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June 06, 2012, Wednesday

Anatolia’s recovery from amnesia

“What remained behind from the Armenians in the aftermath of the disaster of 1915 were the burned-out, destroyed houses and the ‘sword remnants’ -- i.e., those who were not killed during the slaughter -- who were kept as concubines, handmaidens or foster children.

One of them was my grandmother: Heranuş, the daughter of İsguhi and Hovannes from Gadaryans in Havav… She grew up as Seher, the foster child of Hüseyin Onbaşı in Çermik, Diyarbakır; she got married and had children and grandchildren. One day, she told her grandchildren her heart-rending story which she had been murmuring only to herself for years.” This is the prologue from Fethiye Çetin’s book “Anneannem” (My Grandmother).

Following the publication of the book in 2004, one of the demands the inhabitants of Habab (now Ekinözü, also known as Havav in Armenian) was for the surviving Armenian buildings in the village, in particular the rare multi-spring fountains, to be repaired. “Starting from that moment, I started to dream. Those fountains should be renovated and their clear and delicious waters must run rumbling away once again. This should be done to relieve the souls of those who were brutally killed, those who were expelled from their homes, those who couldn’t come back to drink from the water of their beloved fountains, Heranuşes, Maryams, Horens; it should be done so that their grandchildren should drink what their grandparents couldn’t…”

Late May saw the opening ceremony of the renovated Habab Fountains in Ekinözü. An assortment of people coming from abroad, the surrounding villages and the village itself drank from the same water. Among the sizable crowd were some of the many grandchildren to whom Fethiye Çetin had referred, coming from here or from where they were exiled.

In rural Anatolia, “Armenian” is generally associated with “buried gold” that Armenians were alleged to have left behind. Therefore, this initiative, which meant “renewal” or “refreshing” in every sense, was no easy task. Problems were overcome thanks to the determination of the team, the contribution from the local administrations and the fact that the majority of the work was performed by villagers.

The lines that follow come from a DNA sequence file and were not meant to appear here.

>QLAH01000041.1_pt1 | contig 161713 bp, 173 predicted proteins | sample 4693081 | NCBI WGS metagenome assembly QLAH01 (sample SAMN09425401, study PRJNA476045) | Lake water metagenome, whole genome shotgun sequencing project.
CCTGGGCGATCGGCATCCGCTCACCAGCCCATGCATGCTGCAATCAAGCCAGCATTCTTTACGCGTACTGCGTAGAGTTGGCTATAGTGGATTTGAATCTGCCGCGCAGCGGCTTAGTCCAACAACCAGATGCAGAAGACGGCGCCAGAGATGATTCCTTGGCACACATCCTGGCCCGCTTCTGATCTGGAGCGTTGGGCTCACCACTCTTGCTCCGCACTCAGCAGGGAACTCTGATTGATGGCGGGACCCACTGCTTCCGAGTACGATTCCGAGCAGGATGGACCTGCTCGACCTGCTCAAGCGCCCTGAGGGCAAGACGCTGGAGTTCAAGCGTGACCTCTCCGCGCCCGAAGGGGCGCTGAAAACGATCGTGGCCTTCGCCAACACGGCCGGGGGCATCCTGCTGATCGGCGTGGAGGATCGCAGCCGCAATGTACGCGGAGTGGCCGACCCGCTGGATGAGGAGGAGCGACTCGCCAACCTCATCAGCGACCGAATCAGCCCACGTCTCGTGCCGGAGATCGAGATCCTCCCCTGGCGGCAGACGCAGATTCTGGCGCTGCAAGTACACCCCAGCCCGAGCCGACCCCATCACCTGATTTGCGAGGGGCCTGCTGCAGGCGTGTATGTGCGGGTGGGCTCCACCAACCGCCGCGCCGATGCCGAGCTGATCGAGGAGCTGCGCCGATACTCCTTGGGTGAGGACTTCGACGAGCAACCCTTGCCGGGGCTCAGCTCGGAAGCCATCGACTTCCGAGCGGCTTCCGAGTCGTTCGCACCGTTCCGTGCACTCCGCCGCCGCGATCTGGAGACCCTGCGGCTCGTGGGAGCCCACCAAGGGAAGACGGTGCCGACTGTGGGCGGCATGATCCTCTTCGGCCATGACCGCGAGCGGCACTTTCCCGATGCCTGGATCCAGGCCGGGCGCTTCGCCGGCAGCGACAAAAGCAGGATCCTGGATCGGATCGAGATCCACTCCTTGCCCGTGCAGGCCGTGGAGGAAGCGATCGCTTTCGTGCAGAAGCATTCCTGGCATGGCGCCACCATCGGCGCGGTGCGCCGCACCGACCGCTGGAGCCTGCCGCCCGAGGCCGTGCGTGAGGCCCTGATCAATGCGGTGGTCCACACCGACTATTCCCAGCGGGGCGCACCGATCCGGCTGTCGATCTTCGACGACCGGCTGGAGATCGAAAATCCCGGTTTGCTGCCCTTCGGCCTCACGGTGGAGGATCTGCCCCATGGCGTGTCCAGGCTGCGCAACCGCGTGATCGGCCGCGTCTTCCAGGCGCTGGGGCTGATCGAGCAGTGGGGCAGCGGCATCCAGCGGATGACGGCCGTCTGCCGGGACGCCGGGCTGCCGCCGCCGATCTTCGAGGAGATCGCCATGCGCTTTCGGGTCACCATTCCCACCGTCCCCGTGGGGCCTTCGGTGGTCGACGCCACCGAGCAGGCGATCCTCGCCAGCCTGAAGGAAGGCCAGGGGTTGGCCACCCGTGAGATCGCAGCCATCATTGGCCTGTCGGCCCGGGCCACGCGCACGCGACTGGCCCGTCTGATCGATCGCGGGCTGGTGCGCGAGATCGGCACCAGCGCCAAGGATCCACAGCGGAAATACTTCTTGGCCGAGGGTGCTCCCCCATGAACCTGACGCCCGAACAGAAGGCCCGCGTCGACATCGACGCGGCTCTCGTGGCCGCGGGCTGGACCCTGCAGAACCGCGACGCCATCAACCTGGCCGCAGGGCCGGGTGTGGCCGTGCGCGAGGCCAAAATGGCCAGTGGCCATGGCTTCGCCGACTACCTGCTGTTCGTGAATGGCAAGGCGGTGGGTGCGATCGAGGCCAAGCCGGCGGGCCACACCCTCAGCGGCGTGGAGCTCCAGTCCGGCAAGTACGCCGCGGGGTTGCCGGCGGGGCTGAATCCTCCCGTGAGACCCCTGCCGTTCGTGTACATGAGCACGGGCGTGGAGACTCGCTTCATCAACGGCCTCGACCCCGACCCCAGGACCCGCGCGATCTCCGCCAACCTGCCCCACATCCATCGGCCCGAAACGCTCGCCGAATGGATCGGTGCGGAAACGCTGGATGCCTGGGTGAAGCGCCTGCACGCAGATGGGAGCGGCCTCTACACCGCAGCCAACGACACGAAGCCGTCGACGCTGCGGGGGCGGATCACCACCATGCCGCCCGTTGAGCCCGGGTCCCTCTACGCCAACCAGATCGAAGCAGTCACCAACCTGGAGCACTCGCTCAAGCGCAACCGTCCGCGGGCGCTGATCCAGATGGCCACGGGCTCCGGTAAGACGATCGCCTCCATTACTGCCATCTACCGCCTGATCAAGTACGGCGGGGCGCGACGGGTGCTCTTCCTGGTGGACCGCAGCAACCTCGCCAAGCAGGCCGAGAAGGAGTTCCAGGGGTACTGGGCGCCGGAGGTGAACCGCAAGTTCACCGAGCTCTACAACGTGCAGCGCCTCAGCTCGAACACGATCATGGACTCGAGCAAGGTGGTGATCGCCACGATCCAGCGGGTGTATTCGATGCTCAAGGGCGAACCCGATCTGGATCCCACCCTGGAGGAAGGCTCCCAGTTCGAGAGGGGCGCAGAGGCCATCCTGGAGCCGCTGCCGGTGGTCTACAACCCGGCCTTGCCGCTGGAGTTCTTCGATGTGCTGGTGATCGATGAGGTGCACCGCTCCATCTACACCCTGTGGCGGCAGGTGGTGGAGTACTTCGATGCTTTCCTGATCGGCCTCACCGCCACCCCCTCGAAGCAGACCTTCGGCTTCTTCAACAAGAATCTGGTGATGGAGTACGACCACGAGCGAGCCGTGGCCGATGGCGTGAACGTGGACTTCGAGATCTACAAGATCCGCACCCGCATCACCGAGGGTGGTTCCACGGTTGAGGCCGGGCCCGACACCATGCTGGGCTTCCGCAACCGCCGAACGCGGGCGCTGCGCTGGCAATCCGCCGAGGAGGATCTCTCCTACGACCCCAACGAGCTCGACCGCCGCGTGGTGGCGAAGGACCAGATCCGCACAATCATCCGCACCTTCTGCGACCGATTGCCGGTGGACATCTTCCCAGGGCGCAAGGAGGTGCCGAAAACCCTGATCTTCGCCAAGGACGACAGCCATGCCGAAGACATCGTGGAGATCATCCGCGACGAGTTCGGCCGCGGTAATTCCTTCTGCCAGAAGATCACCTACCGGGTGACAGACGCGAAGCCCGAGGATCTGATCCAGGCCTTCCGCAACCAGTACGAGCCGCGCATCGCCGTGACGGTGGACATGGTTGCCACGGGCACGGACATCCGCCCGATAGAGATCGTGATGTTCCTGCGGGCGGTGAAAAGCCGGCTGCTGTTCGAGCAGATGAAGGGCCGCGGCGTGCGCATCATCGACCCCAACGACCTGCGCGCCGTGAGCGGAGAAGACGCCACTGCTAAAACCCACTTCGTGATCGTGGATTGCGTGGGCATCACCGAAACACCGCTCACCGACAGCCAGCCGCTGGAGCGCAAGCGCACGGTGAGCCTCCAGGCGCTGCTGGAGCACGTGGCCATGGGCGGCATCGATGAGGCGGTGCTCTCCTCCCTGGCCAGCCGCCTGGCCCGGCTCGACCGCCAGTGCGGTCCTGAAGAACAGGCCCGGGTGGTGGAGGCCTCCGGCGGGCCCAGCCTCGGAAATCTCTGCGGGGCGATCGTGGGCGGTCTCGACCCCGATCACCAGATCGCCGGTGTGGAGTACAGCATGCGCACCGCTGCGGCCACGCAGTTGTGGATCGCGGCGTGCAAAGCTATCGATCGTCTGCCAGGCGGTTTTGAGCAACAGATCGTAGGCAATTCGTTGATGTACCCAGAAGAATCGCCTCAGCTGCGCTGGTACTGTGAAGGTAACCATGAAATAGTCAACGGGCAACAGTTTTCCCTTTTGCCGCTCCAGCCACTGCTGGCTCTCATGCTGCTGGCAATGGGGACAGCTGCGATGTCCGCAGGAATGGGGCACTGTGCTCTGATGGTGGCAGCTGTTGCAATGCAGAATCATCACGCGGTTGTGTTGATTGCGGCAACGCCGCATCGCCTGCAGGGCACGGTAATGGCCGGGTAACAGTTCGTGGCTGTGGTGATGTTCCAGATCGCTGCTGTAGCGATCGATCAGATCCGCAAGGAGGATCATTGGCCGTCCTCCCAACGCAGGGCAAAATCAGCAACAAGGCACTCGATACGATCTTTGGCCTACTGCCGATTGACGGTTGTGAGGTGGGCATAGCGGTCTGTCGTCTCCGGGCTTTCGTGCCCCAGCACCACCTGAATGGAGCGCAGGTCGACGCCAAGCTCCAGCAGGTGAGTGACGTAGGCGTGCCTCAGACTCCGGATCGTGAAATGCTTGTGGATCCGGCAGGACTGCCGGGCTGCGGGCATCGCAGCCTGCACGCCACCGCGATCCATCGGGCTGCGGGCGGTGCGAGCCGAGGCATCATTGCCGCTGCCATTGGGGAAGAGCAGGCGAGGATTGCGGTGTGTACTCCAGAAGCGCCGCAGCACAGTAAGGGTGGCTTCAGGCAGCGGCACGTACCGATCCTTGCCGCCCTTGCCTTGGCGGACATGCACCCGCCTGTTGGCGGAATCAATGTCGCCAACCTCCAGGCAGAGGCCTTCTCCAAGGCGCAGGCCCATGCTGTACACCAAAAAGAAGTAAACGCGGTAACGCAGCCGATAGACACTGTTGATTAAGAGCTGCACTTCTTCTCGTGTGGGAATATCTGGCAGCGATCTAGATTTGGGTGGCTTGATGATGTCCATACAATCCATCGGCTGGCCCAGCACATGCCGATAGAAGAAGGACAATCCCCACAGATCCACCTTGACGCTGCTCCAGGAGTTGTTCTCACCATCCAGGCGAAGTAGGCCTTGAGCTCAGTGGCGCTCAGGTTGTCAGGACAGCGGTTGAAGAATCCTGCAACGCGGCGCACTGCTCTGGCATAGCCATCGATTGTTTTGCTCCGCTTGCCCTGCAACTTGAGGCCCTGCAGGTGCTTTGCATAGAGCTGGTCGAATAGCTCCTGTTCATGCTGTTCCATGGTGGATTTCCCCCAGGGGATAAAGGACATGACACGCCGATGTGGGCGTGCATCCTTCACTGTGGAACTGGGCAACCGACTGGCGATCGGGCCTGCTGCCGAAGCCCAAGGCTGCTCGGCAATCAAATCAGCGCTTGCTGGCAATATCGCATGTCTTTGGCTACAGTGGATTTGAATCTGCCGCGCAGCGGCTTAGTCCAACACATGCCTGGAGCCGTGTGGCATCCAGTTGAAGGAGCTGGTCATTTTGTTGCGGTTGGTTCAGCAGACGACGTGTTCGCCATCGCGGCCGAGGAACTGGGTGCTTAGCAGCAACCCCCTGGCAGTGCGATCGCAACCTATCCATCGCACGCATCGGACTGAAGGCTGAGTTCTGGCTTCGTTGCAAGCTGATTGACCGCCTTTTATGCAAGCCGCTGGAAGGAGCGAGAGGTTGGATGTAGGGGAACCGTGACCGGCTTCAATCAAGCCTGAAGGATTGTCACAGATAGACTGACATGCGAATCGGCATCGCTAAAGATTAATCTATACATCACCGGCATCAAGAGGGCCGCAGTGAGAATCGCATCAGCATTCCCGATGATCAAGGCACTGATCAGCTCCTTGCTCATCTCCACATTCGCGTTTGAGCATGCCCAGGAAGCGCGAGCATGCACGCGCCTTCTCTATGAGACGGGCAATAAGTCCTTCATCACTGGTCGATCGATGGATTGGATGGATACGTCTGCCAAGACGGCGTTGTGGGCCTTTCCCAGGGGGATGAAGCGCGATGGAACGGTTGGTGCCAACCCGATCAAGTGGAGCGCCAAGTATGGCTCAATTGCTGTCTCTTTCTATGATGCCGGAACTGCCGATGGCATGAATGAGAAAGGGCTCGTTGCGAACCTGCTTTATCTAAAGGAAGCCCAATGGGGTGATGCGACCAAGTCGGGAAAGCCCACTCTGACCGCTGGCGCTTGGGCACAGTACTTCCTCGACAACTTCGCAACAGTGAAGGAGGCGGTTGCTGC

We visited Harput, once the region’s most important city, and dropped by Palu, to which Habab was administratively connected. Both districts served as major centers before 1915. Before in Anatolia, religions, languages or races coexisting in the same lands benefitted from each other despite their differences. Successors did not destroy, but improved the works of their predecessors. This continued until the narratives were redesigned on the basis of “nationhood.”

Harput/Palu on the one hand and Elazığ/New Palu on the other are good examples of this. In Harput, everything except the mosques were destroyed and the stones were re-used in the construction of houses of soulless Elazığ. The destruction in Palu was carried out at the time of İsmet İnönü in the 1940s, and an impersonal Palu was built on the banks of the River Murat.

Unlike Harput, old Palu has many remains. One of the most eye-catching is an ancient bridge spanning over the River Murat. Whenever I come across an historic work of art in eastern Anatolia, it is almost categorically the work of a Turkish dynasty such as the Akkoyunlu, the Artuklu, the Karakoyunlu, etc. One can’t find any information about the ancient Christian cultures of Anatolia except in Peace and Democracy Party (BDP) municipalities. The bridge, too, has been through its share of the early republican era’s memory engineering. Its name is Artuklu Bridge. Despite its name, it was not built during the Artuklu dynasty, but during the time of Armenian King Tigranes the Great, who ruled between 95-55 B.C., and it was part of the Silk Road. Indeed, the bridge is not mentioned in any serious record as part of Artuklu art. Naturally, every power that dominated the area has repaired, improved and used this strategic pass.

The bridge also has a dreadful story, untold of course on the flimsy plaque on a fortification. It was known as the “Bloody Pass” because the men from the region of Palu were beheaded there during the Great Catastrophe.

“Anneannem” was the first sample of living evidence of the Great Catastrophe despite the state’s century-old denial and efforts at revision. Now the renovation of the Habab Fountains meant the first public reappearance of Armenian remains in remote places of Anatolia. In Habab, which was an Armenian village until 1915 and Kurdish since, Armenian was spoken in addition to Kurdish and Turkish, probably for the first time in a century.

Turkey has only recently started to recover its deleted memory. The Habab ceremony was one of the most intense moments of getting to know and confronting it. Just like the waters of the Habab Fountains, memory is flooding back to Anatolia. No evil act is forgotten. The beauty of the past is now being celebrated. There is a dynamism that even the most powerful cannot prevent. As Rakel Dink quoted from the Bible in Habab: “Everything that is hidden will be uncovered, what you have whispered to someone behind closed doors will be shouted from the rooftops.”

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